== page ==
Saturday, October 24, 2009

Friday, October 2, 2009

The Session: Eastern Beer

For this month's Session I opted to go about as east as I could, until I almost ran out of land: Thai beer in the form of the country's best-known brand (at least abroad), Singha Premium Lager Beer.

Singha is brewed by the Singha Corp., of Bangkok, and labels itself the "original Thai beer, since 1933."

Singha is a pleasant easy-drinking beer that will promptly get one in that "session mood," but could be easy to overdo, even though at 5% ABV it is not overly alcoholic.

The color is a pretty gold and the head, while fluffy and white at pouring, soon disappears; which does not mean that the beer loses its effervesence. I poured it before I sat down to type and it is still fizzy, with bubbles steadily rising through the column of liquid - and I'm a hunt-and-peck typist! I guess it could be classed as an example of the countless "international"-style lagers out there, but if so, it is a solid one at that.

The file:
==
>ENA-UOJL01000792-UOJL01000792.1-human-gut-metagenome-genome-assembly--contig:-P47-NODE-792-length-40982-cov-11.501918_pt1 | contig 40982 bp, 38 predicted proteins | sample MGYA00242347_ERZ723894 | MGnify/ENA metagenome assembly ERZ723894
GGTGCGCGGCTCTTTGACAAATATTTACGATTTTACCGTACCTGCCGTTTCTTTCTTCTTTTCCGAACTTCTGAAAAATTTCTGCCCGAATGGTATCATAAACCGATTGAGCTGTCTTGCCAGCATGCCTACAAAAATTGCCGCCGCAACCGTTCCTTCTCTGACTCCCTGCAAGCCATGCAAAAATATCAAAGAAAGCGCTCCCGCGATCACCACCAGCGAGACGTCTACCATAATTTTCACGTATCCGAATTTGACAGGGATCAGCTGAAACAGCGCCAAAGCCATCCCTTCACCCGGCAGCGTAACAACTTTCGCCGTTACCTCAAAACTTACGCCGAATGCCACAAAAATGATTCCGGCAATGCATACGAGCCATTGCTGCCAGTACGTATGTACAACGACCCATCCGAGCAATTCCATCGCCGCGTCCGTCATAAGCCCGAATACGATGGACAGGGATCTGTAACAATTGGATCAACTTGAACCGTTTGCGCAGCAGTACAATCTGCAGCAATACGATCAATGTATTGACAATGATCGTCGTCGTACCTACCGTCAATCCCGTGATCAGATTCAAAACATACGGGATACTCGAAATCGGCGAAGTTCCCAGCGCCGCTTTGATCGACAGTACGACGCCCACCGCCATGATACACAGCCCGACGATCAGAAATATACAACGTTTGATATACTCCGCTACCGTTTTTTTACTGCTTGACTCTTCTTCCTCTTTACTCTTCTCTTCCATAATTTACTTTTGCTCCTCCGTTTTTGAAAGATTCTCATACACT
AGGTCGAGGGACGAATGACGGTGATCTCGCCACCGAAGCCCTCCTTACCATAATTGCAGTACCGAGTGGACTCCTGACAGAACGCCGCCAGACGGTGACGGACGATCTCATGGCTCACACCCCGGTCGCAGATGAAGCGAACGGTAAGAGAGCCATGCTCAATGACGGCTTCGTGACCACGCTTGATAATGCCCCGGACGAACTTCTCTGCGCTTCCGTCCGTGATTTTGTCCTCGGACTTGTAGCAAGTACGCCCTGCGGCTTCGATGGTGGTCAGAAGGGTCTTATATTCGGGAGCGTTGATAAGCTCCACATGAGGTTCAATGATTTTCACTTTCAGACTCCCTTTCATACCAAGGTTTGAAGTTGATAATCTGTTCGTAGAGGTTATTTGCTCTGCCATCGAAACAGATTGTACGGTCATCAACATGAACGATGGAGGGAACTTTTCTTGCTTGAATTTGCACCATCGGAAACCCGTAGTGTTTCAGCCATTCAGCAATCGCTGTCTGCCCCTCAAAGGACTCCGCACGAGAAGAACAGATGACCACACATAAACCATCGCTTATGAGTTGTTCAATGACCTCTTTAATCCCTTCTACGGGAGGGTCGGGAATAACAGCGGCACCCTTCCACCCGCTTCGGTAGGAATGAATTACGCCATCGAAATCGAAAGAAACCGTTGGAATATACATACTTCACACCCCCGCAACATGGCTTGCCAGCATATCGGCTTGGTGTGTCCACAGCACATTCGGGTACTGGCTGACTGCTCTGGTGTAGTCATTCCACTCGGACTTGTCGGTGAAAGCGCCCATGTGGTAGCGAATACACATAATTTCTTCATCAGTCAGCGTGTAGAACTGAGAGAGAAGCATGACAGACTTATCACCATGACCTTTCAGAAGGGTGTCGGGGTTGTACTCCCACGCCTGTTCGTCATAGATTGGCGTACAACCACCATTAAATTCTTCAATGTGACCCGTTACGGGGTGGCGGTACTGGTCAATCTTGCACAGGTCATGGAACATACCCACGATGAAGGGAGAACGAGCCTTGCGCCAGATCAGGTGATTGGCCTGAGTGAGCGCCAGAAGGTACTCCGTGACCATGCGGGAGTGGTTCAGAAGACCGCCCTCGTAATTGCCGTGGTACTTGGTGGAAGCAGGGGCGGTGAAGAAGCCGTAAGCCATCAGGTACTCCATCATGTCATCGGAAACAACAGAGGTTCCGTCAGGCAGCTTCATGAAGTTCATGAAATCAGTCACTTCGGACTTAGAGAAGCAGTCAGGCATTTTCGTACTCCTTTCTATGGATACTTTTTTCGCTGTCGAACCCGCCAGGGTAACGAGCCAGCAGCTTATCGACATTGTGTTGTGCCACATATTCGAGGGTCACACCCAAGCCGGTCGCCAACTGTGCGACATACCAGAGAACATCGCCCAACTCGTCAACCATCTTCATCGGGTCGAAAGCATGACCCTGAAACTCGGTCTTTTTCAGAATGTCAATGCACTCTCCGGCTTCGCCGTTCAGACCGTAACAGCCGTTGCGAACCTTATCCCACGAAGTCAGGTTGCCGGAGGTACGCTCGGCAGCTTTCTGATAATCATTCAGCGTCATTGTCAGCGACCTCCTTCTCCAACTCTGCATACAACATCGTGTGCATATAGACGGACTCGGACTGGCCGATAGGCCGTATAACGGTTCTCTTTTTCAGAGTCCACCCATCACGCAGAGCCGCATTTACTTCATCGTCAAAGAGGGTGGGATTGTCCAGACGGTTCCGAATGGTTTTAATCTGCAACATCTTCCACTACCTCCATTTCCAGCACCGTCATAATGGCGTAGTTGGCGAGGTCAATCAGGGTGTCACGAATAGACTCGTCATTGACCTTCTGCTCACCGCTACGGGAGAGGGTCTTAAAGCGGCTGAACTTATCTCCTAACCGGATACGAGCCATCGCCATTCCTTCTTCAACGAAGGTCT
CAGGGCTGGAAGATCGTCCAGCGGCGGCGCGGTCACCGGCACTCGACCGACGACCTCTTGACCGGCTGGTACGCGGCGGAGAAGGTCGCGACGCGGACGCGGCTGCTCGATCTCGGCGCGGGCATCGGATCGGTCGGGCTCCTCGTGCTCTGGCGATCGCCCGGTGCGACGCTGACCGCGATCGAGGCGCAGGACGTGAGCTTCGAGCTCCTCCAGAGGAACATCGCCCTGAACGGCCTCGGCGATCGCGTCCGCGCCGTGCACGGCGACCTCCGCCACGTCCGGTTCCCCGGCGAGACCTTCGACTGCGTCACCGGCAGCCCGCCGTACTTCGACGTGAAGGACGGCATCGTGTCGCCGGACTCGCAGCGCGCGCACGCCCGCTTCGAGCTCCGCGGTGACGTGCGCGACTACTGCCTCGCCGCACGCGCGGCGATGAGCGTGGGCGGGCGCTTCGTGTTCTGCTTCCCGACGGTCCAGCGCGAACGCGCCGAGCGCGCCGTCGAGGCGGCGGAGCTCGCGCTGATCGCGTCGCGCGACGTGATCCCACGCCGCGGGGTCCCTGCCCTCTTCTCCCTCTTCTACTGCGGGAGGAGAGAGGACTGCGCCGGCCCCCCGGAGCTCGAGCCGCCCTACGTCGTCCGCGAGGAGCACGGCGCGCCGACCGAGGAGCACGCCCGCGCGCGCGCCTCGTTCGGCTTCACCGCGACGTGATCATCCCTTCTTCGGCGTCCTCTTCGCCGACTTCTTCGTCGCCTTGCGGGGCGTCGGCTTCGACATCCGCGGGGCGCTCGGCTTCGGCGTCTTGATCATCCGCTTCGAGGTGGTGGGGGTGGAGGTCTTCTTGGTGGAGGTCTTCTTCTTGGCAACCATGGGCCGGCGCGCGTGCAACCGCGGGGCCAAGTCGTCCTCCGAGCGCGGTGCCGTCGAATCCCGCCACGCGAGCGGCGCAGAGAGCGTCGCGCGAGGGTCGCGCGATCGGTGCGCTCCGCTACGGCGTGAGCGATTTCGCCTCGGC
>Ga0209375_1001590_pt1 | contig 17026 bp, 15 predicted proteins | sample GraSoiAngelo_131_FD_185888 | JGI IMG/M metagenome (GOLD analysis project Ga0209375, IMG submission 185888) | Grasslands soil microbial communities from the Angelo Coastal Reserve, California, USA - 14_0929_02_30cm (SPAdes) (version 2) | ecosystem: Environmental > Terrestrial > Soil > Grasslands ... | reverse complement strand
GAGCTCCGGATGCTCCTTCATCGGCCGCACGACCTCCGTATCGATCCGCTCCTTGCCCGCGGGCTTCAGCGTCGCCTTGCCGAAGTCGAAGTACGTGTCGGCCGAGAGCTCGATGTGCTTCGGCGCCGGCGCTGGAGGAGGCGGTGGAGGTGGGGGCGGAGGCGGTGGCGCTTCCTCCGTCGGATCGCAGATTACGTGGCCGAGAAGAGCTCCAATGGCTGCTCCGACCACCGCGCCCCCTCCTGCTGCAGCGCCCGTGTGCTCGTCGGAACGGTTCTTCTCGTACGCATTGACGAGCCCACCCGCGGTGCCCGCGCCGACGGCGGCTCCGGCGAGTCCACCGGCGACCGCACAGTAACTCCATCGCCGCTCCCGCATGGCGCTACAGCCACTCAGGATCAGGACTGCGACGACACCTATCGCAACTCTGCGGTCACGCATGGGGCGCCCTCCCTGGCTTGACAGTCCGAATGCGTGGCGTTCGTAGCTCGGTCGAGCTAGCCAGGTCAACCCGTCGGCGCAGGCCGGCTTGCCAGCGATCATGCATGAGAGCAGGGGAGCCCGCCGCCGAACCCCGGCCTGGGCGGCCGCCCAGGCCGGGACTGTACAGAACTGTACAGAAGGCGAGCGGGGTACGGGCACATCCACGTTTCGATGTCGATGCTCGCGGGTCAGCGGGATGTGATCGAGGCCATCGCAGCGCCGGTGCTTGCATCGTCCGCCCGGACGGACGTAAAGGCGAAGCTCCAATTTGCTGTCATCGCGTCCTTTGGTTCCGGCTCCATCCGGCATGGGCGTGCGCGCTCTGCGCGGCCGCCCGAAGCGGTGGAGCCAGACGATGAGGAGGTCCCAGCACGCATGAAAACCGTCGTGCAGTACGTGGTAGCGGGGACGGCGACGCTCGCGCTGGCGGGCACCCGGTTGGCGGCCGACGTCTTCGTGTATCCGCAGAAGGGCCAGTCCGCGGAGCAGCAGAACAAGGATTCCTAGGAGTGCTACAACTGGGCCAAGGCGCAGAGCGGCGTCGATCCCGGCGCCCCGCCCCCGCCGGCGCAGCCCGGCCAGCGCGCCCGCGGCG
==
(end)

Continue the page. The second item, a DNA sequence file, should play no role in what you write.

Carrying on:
I have enjoyed Singha, and I must say that it is nice to taste it -really taste it- without having it be merely a cooling agent for a curry-ignited palate.

I would like to be able to say that Singha has captured the essence or terroir of Thailand, that in tasting it I can smell the foliage and exult in the tropical sun, that it takes me to the Far East, but I can't. It is not different-tasting enough for that, the presentation (a standard 22 oz brown longneck bottle with a two-tone label) is unispired, and never having myself been to Asia, let alone Thailand, I have no nostalgic associations to be awoken.